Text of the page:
It’s Asia’s staple food, and is eaten regularly by about two billion people – nearly one in every three people on the planet. Rice makes up about 20 per cent of all calories consumed globally – in some Asian countries that can rise to as high as 70 per cent.
Societies have developed complex ceremonies and rituals in its honour, newlyweds are showered with it, and its tiny grains are often associated with prosperity and fertility.
But despite its almost universal appeal, rice does not deliver the full package of micronutrients needed by young children in particular in the early years of life. Rice fills stomachs, day in and day out, but it’s not truly helping children reach their full potential.
Especially in poor communities, a lack of essential nutrients and vitamins in the early years of life can leave a child malnourished – not in the stereotypical television-image sense of wretched children on hospital beds, but by what is known sometimes as ‘hidden hunger.’
Although we are living in the ‘Asian Century,’ rapid economic development threatens to mask a high burden of hidden hunger. According to WHO/UNICEF data, every year more than 13 million babies are born with mental impairment in Asia; 500,000 children under-five die from Vitamin A deficiency, and anaemia affects 115 million schoolchildren and 200 million women.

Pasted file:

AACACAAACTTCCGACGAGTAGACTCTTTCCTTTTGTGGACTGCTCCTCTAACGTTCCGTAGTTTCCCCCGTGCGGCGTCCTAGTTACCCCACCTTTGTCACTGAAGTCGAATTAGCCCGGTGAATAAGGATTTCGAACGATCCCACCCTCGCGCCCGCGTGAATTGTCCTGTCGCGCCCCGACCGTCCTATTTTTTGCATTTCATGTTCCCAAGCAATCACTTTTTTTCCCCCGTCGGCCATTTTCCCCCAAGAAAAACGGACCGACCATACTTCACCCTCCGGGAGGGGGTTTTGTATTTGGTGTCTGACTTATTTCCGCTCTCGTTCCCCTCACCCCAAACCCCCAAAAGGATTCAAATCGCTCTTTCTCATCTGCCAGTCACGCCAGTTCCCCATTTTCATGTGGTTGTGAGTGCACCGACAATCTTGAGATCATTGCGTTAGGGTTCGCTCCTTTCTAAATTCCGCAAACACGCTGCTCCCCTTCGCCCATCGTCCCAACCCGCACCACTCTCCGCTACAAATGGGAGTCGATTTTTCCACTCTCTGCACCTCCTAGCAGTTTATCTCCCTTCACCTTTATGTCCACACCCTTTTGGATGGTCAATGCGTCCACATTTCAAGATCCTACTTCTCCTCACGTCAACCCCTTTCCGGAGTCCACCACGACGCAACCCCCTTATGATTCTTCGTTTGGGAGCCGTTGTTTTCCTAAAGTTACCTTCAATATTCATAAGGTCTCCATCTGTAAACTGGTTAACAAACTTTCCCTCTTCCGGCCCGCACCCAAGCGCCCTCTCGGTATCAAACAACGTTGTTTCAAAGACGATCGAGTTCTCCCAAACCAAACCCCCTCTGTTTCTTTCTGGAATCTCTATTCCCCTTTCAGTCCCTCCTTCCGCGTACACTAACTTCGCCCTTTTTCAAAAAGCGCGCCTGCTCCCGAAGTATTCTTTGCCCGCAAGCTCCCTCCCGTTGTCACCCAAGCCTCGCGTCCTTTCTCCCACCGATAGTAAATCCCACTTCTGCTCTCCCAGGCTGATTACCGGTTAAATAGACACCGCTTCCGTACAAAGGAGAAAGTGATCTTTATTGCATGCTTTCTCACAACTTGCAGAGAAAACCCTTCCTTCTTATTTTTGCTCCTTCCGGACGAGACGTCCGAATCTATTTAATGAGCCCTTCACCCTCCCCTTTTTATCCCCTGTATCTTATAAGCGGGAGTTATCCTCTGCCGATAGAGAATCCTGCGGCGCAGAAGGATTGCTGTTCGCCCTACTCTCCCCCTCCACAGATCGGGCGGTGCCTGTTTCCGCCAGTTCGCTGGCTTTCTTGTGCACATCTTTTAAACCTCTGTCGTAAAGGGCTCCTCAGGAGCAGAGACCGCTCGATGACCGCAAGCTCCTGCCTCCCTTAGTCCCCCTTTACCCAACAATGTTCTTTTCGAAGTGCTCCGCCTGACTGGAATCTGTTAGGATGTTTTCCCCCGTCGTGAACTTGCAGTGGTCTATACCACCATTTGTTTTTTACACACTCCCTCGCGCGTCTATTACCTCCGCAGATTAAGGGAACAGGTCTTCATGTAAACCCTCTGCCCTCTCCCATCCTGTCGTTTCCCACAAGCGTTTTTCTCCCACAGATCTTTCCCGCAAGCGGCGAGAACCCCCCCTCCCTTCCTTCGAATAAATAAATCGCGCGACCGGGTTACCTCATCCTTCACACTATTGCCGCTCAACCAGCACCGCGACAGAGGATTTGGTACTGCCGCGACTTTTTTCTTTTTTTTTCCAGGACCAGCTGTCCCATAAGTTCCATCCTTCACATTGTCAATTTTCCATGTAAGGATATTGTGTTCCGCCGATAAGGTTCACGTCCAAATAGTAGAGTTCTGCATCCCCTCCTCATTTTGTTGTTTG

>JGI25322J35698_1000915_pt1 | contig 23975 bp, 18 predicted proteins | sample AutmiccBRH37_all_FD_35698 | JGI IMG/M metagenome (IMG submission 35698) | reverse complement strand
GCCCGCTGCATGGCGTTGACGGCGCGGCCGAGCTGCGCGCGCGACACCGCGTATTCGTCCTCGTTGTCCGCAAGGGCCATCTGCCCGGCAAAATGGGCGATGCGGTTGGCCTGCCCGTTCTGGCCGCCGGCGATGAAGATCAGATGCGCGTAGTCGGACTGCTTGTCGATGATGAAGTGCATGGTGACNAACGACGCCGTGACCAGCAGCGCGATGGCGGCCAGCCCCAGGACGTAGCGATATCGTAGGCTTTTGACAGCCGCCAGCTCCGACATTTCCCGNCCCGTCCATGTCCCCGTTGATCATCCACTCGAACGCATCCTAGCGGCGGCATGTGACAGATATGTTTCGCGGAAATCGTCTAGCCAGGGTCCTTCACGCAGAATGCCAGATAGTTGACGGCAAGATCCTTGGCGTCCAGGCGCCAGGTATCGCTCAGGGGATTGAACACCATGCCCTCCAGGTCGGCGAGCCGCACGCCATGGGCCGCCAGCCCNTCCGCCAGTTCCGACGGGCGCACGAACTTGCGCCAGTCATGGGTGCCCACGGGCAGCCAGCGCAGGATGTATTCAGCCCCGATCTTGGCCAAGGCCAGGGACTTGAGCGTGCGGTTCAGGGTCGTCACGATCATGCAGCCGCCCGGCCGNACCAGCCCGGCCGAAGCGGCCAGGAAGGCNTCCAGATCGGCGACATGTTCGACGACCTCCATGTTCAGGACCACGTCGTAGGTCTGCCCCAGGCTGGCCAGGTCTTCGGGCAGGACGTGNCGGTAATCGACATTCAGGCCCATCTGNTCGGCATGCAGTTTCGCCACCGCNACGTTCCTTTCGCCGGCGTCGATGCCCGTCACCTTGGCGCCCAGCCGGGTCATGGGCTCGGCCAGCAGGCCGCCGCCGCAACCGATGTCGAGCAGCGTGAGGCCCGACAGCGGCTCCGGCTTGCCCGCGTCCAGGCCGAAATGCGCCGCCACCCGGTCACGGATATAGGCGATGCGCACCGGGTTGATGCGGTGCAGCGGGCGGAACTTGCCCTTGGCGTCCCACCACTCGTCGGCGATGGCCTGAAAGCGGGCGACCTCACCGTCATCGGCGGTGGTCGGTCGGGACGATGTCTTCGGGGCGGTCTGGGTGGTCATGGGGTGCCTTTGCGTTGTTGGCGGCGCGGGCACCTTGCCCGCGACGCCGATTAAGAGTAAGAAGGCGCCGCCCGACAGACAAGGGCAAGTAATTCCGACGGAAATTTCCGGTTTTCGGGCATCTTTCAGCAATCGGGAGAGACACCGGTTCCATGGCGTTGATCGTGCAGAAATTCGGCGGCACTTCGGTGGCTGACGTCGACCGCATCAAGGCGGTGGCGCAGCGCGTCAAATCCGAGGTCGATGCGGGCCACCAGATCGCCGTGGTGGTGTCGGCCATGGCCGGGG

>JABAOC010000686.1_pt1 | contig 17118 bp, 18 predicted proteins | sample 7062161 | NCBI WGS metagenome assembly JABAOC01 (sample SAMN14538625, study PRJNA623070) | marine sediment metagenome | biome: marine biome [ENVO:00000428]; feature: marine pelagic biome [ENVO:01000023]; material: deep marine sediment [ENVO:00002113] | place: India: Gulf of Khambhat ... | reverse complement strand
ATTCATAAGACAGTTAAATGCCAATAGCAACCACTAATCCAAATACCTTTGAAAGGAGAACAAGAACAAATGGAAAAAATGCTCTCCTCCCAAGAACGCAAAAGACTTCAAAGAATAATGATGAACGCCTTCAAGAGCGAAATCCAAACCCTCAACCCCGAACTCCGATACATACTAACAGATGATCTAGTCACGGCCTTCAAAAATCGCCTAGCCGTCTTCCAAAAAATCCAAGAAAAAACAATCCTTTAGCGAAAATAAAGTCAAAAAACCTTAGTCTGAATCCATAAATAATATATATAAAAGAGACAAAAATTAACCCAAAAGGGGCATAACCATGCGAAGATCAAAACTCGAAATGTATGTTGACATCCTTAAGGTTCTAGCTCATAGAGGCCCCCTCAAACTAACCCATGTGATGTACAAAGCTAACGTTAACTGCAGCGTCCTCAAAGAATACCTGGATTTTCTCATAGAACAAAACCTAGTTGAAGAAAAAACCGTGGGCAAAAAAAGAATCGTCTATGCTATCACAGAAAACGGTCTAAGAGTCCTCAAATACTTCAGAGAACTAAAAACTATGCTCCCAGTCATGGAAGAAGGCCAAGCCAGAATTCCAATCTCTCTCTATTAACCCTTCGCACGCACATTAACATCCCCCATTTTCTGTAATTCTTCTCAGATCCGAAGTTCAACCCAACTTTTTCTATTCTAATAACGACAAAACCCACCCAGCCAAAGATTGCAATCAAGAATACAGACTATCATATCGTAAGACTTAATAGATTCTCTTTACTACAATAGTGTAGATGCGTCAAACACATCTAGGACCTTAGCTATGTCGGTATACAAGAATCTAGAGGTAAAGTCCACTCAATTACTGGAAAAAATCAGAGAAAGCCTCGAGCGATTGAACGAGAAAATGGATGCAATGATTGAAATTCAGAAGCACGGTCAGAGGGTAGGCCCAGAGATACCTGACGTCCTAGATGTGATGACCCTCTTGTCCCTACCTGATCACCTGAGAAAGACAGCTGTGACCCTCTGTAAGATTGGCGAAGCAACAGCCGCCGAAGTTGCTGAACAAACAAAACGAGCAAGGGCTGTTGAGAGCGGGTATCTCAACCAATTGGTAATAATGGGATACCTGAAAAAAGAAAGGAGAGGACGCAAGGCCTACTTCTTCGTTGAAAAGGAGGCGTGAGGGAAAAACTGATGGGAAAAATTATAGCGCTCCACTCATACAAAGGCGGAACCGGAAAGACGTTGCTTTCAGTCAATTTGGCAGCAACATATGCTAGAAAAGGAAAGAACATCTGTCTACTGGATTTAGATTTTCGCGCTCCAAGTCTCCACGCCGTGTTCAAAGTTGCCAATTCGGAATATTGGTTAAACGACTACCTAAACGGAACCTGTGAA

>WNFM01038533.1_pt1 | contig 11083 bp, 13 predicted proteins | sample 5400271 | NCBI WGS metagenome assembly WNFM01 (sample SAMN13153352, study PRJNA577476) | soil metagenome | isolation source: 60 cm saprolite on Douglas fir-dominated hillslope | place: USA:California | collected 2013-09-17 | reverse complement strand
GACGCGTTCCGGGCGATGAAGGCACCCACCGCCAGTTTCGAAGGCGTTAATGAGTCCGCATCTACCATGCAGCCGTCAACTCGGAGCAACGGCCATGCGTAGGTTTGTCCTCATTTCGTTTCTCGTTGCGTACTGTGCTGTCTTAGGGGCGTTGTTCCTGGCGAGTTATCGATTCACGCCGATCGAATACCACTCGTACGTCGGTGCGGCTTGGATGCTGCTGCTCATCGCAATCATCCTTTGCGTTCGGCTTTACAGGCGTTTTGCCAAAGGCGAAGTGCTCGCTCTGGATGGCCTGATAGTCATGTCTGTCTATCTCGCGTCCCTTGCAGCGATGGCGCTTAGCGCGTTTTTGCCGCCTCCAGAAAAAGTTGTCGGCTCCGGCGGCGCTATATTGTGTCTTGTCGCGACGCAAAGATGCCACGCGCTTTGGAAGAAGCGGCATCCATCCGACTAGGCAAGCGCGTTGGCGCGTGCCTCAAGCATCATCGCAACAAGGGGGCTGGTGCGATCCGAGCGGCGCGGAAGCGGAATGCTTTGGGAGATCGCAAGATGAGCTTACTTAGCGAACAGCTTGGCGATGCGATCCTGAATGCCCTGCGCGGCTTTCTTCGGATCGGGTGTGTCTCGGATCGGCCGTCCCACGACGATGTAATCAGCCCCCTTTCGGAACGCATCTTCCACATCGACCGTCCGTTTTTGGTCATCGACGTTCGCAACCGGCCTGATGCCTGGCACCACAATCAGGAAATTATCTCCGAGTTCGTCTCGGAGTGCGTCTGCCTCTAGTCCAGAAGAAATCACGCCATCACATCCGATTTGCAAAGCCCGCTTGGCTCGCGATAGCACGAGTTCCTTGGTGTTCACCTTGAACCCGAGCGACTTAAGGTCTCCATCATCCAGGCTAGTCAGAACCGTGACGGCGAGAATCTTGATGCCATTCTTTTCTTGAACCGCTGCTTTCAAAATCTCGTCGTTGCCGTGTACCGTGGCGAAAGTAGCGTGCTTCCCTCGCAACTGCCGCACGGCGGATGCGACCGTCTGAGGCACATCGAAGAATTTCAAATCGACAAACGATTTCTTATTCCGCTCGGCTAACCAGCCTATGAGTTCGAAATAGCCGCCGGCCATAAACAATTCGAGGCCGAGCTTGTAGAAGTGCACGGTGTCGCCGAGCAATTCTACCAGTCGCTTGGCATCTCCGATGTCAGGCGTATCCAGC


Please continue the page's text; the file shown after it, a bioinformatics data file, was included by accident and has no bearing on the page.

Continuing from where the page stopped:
Hidden hunger at crucial stages in a child’s development can deal them a life sentence of under-development and under-achievement. They will not grow as tall and strong and physically healthy as they should (technically known as being stunted), and they will endure other permanent setbacks.
“Hidden hunger is very damaging because of two reasons,” says WFP’s chief of nutrition Martin Bloem. “One reason is brain development. If a child is born with a not completely developed brain - you can imagine that for brain development the vitamins and minerals are very important, then the moment a child is micro-nutrient deficient, or has hidden hunger, the brain will never develop optimally.
“The other aspect of hidden hunger is in fact mortality – micronutrients are essential for the defence mechanism of a child, and children who are micronutrient deficient have an increased risk of respiratory infection and diarrhoea, and those are the two main killers of children in the first couple of years.”
So how to deliver this nutritious punch on a large scale, across whole communities, and in an affordable manner?
The World Food Programme (WFP) has several decades of experience delivering food assistance into conflict zones and to victims of major natural disasters, but addressing hidden hunger is a different challenge altogether. There are many tools, and no silver bullet, but there is one option that is quite possibly a game-changer – fortified rice.
Rice fortification is a complex process, requiring cutting edge technology and dedicated machinery and production lines. It is essential that the added micronutrients are retained after washing and cooking, without affecting taste – a unique technological challenge.